The answers to these question are important because my choices now set me on a course that will continue forever.
The rich man must’ve felt really good about his choices and his life. I mean, he had a party every single day. And God knows how much he had to sacrifice to get what he really, really wanted. We do not hear anything about his wife or kids, for instance.
His life continued on the course that he himself set in this earthly life. His life did not change after he died, it continued, forever. So how does a life of lavishness continue with torments in hell? How is it even the same?
It depends on how much we are ready to sacrifice and to whom we are willing to make these sacrifices; how much are we willing to sell out? To get anywhere in life, we need to sacrifice something. To get to church on Sunday we need to sacrifice an hour or two of sleep; we need to sacrifice breakfast; and in present conditions, we need to sacrifice fear of covid-19.
To get a successful and well-paying career, we need to sacrifice a lot of sleepless nights of studying; we need to sacrifice our pride to start at the bottom and climb up the career ladder; perhaps we even need to sacrifice our health to get a career we really, really want.
You get the point, to get somewhere or to get something, we need to sacrifice a lot, if not everything. It’s in this process of sacrificing that we run a risk of neglecting those who might give us the real meaning to life; a life that, as I said, continues unto ages of ages.
For the rich man, the person who could’ve given him the meaning to his rich and awesome life was Lazarus. All that Lazarus really, really wanted were some scraps of food that would be thrown away anyway. Was it a big deal? Would he have to sacrifice a lot to feed Lazarus?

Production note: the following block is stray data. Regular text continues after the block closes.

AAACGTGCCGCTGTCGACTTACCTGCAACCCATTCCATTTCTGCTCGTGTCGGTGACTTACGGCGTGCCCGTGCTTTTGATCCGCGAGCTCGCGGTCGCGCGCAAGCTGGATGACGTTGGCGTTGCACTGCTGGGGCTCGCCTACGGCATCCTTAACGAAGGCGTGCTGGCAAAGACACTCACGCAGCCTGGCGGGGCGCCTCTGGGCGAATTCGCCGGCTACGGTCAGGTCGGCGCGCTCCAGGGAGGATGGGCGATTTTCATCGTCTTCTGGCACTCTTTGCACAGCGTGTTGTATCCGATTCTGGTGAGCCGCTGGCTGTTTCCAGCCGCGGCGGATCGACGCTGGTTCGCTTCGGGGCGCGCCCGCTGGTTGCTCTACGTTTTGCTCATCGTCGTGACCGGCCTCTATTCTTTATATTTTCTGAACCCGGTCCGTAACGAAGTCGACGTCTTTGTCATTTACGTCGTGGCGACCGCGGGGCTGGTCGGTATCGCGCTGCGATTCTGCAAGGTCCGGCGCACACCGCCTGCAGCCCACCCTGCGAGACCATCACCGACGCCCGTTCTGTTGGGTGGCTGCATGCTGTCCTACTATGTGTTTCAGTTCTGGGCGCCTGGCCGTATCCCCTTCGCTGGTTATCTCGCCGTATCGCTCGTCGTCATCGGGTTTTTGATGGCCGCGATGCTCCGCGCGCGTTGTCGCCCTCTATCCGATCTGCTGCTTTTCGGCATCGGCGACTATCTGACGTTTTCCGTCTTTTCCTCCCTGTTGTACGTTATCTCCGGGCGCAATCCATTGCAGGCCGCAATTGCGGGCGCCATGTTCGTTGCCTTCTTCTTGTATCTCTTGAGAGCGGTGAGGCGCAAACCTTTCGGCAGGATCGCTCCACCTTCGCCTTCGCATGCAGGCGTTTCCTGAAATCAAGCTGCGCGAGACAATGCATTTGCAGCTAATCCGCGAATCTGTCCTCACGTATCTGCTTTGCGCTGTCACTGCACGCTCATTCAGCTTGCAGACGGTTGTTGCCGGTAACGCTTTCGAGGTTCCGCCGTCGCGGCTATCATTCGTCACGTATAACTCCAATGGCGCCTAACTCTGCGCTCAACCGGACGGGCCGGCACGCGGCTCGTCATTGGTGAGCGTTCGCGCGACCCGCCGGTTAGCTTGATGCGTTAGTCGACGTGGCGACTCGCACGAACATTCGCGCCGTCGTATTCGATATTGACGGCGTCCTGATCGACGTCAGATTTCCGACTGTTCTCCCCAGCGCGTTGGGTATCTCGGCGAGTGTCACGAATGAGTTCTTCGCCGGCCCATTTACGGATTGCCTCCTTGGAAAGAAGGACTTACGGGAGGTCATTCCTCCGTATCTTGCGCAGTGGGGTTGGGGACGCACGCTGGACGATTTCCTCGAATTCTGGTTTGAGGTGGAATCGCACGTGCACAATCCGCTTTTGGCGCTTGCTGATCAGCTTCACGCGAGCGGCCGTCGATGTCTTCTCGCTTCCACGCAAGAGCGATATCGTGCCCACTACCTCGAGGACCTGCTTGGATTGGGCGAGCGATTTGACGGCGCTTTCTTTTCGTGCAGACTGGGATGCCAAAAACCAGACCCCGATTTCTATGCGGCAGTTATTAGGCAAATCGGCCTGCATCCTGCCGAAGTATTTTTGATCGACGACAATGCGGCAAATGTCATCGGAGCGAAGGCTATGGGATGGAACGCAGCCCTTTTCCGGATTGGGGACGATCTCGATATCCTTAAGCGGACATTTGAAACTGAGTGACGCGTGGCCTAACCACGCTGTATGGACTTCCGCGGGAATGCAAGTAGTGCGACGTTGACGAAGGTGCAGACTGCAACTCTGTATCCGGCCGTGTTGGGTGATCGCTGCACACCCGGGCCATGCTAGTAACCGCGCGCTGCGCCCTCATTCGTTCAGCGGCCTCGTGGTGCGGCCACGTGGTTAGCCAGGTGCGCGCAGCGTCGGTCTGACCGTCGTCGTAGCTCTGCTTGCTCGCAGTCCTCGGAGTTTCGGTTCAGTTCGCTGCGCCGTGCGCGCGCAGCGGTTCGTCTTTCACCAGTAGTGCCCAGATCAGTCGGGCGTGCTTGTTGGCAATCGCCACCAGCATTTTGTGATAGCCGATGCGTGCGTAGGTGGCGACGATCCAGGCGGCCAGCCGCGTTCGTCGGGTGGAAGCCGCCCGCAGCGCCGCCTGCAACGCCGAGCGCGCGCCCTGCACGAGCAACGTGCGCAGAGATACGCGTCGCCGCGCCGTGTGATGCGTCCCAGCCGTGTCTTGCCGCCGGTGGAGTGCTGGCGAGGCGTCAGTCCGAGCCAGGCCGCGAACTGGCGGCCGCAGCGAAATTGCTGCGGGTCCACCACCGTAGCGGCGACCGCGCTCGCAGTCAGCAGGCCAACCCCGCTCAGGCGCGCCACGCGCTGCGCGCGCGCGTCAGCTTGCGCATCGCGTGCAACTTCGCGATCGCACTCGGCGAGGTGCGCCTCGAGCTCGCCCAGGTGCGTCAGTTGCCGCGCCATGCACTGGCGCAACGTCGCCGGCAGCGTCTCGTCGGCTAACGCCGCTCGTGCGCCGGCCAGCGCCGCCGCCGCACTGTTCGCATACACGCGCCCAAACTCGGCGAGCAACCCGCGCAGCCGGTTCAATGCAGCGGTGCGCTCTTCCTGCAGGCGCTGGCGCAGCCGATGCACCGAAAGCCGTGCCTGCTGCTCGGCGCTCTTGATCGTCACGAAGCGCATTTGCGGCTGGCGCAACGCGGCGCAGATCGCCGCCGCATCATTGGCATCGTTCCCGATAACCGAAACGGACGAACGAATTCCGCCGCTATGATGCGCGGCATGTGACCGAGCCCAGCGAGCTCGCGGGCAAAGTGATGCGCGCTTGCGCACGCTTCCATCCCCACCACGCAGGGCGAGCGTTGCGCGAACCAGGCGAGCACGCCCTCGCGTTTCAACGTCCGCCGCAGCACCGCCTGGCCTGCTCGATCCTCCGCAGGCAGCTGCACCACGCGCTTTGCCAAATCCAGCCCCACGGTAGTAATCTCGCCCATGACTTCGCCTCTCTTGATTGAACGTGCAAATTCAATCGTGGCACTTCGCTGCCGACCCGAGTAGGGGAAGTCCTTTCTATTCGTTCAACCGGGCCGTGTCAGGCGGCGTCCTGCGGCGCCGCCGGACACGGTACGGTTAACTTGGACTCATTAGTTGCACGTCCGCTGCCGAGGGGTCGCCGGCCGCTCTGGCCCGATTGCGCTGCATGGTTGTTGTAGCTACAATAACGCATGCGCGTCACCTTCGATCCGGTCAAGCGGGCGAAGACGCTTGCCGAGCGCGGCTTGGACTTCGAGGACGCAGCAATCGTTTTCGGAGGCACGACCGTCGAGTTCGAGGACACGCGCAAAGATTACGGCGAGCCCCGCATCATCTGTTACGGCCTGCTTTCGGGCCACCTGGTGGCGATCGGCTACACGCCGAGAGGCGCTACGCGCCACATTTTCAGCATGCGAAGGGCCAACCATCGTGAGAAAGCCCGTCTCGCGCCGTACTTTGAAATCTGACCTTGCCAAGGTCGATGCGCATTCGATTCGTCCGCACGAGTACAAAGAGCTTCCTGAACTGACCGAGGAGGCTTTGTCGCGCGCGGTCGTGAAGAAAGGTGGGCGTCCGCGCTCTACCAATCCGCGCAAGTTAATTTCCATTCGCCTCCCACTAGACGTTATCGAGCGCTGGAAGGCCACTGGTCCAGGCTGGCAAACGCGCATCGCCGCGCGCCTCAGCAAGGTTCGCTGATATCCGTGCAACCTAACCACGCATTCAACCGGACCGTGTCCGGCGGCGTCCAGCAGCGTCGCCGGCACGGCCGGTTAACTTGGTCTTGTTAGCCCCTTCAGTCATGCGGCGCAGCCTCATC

In our pursuit of the things we really, really want, we can become numb to those around us. Christ never says that wealth is bad in and of itself. But He does say that wealth is the most serious temptation that blinds us.
That’s why Christians, from very early on, probably from the beginning, who had been richly blessed in this life, saw a dilemma in their life. And wealth does not have to be the only form of this rich blessing. A lot of us are richly blessed with many talents that can and should be used appropriately.
In order to ensure that their rich blessings don’t set their life on the wrong course, Christians have always practiced alms giving or charity. Saint John Chrysostom once said that “the rich exist for the sake of the poor. And the poor exist for the salvation of the rich.”
We practice alms giving throughout the year, but it is amplified during the four main fasting periods. And we have one coming up very soon – the Advent, the Nativity Fast. So, if God has blessed you with something you really, really wanted, figure out a way to use your blessing charitably. There’s bound to be a Lazarus laying under our gate.
We do not need to focus on some future life to keep us in check, it will come when it will come. But we do try to figure out a way to use our God-given blessings today, to set our life on a Godly course today, so that what we really, really want won’t blind us to those who really, really need us.
To God, the Giver of all good things, we give all glory, honor, and worship, always, now and ever and unto ages of ages.